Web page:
In ordinary times, children would wake up in the morning and put on their uniforms, pack their bags, and leave for school.
This time of year, SEE students in Nepal would be making full use of their post-exam holidays, books and exams the last thing on their minds. University students would be in the thick of spring semester, some on the verge of graduating and going out into the world as young professionals.
But these are not ordinary times.
Nepal’s baby steps towards distance learning has gotten a boost as the COVID-19 lockdown redefines schooling, replacing it with virtual classes. But the pandemic has also revealed how unprepared schools and teachers are to distance learning, and the existence of a digital divide despite the spread of data communication.
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At Tika Vidyashram, a public school in Sanepa, principal Bimala Lamichhane had been advising students sitting for SEE exams to find educational materials on YouTube since the lockdown began. However, as the shutdown stretched on, Lamichhane along with her teachers resolved to conduct Grade 10 classes on Zoom.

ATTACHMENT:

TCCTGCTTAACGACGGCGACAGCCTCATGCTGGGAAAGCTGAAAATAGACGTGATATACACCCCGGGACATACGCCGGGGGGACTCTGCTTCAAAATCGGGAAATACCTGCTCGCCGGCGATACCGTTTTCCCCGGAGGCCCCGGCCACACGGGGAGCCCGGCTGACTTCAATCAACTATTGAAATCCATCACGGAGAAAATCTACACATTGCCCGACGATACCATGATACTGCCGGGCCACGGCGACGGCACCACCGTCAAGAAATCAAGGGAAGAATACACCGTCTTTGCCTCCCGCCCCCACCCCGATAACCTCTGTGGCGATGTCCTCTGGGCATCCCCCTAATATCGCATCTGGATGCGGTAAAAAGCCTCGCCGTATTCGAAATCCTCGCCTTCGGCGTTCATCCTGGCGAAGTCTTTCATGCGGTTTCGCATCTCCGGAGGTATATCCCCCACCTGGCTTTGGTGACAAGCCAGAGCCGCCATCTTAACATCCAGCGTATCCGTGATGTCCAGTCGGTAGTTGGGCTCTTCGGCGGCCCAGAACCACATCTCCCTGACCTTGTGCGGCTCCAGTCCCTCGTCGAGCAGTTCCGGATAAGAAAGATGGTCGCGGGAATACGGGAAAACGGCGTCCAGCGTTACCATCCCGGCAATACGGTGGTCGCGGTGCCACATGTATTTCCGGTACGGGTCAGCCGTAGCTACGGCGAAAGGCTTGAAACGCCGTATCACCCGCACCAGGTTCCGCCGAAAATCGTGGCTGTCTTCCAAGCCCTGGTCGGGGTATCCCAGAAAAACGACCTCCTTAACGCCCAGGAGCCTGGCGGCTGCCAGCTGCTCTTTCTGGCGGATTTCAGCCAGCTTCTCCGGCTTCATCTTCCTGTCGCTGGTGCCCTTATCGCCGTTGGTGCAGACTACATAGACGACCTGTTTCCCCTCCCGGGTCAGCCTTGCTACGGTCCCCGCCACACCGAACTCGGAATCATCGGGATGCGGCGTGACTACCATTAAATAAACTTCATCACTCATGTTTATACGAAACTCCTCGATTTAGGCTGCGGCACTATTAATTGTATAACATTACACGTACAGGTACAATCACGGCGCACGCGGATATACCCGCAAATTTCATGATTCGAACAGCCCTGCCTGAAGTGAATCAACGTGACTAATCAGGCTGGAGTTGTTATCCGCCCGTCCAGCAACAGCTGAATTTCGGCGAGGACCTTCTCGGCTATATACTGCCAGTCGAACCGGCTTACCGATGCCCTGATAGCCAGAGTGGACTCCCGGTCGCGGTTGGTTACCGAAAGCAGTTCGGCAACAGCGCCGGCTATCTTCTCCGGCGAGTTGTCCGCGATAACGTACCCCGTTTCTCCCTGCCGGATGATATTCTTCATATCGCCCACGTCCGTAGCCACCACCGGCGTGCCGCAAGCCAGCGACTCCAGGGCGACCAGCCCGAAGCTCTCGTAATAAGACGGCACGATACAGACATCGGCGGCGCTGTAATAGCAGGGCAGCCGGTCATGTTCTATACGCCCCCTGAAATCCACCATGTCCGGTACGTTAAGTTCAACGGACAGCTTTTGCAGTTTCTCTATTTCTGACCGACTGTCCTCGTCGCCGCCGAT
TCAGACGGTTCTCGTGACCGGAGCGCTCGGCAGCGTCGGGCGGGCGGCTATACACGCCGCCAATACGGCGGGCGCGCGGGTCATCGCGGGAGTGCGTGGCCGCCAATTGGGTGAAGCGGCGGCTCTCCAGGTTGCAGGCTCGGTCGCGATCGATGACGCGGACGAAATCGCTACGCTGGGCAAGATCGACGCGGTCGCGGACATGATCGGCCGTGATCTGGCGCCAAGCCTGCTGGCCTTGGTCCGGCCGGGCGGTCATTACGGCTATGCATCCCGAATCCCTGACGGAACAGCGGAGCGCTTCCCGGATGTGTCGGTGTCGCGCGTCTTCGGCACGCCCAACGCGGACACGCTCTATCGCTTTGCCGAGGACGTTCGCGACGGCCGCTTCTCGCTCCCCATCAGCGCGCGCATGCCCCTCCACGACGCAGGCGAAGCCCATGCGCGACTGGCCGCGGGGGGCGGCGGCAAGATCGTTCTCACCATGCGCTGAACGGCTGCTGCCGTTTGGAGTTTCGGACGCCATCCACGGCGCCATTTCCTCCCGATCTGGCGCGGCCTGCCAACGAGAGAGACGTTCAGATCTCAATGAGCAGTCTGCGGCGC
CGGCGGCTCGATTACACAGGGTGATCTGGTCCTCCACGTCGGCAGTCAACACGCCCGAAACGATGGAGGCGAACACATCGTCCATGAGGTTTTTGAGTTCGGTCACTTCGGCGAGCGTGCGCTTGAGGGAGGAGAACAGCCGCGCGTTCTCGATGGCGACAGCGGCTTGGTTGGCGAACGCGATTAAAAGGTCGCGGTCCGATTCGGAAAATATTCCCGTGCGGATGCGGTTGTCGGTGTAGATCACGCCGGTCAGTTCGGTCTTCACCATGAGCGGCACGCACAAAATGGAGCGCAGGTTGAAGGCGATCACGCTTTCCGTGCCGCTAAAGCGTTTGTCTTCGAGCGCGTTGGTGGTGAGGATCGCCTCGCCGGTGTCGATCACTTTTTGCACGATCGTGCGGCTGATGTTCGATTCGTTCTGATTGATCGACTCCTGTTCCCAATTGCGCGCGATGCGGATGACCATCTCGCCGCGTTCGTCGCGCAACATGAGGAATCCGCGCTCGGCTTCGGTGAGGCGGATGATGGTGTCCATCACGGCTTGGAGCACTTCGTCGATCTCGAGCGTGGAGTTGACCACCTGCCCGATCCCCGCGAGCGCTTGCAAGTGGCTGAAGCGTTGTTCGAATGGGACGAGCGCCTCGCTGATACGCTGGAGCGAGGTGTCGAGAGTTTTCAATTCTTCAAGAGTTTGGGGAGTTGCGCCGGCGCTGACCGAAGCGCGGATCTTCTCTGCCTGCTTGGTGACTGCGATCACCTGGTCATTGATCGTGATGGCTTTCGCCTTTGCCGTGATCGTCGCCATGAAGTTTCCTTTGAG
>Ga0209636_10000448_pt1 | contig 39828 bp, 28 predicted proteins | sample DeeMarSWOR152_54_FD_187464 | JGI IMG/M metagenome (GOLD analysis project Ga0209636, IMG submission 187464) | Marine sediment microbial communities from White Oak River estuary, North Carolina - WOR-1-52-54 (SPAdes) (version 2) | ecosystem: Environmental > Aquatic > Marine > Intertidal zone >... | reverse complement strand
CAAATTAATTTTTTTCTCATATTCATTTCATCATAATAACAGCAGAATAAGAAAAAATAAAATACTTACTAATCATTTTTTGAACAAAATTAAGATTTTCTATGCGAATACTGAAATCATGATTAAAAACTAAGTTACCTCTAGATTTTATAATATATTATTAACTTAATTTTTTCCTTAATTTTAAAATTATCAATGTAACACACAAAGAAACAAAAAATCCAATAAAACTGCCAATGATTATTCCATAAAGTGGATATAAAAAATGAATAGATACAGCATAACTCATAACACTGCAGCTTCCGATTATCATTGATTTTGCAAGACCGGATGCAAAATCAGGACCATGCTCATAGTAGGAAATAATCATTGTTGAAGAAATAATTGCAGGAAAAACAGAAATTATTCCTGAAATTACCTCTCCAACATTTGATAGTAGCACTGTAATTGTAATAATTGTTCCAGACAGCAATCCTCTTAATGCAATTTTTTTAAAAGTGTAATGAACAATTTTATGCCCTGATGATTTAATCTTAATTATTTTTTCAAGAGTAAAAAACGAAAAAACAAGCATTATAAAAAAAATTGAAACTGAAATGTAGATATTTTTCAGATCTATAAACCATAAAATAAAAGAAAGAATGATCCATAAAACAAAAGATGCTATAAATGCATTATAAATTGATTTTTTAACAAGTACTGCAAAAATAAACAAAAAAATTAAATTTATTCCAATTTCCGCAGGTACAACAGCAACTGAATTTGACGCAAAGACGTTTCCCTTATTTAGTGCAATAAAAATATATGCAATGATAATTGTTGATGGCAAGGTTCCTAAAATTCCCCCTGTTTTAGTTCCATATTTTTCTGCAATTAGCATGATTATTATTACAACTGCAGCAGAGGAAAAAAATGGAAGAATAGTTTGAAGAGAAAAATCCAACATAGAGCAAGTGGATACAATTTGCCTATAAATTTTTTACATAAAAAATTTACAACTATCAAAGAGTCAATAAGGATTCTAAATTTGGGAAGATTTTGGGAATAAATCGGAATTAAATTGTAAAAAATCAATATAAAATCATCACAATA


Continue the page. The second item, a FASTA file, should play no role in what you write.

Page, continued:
But after trying for two days, Lamichhane realised that it was a futile exercise.
“Not every student was able to access Zoom, because none of the students have computers and only some had mobile data,” she says. “Some of the students do not even get to eat properly during the lockdown, let alone have Internet access.”
Her students thought it would be better to form a group on Facebook Messenger and conduct classes that way. Now, students take pictures of their assignments and upload them onto their Messenger group so that the teachers can evaluate them. Students who can access the Internet call their friends who cannot, and pass along information.
“Simply advertising online classes is not enough when there is a lack of access,” says Lamichhane.
Government schools in Nepal are notoriously underfunded, understaffed and lack infrastructure, which is why parents who can afford it send their children to more expensive schools. There is a fear that the COVID-19 lockdown will add to not just the digital divide, but also the gap between haves and have nots, and the disparity in the quality of education provided by public schools and private schools.
But Lamichhane thinks even better endowed private schools are having a difficult time adjusting. “Some private schools might be able to successfully conduct classes online, but there is no way most can communicate with 100% of their students,” she says. “Be it a public school or private, this pandemic has shown that we are all on the same boat.”
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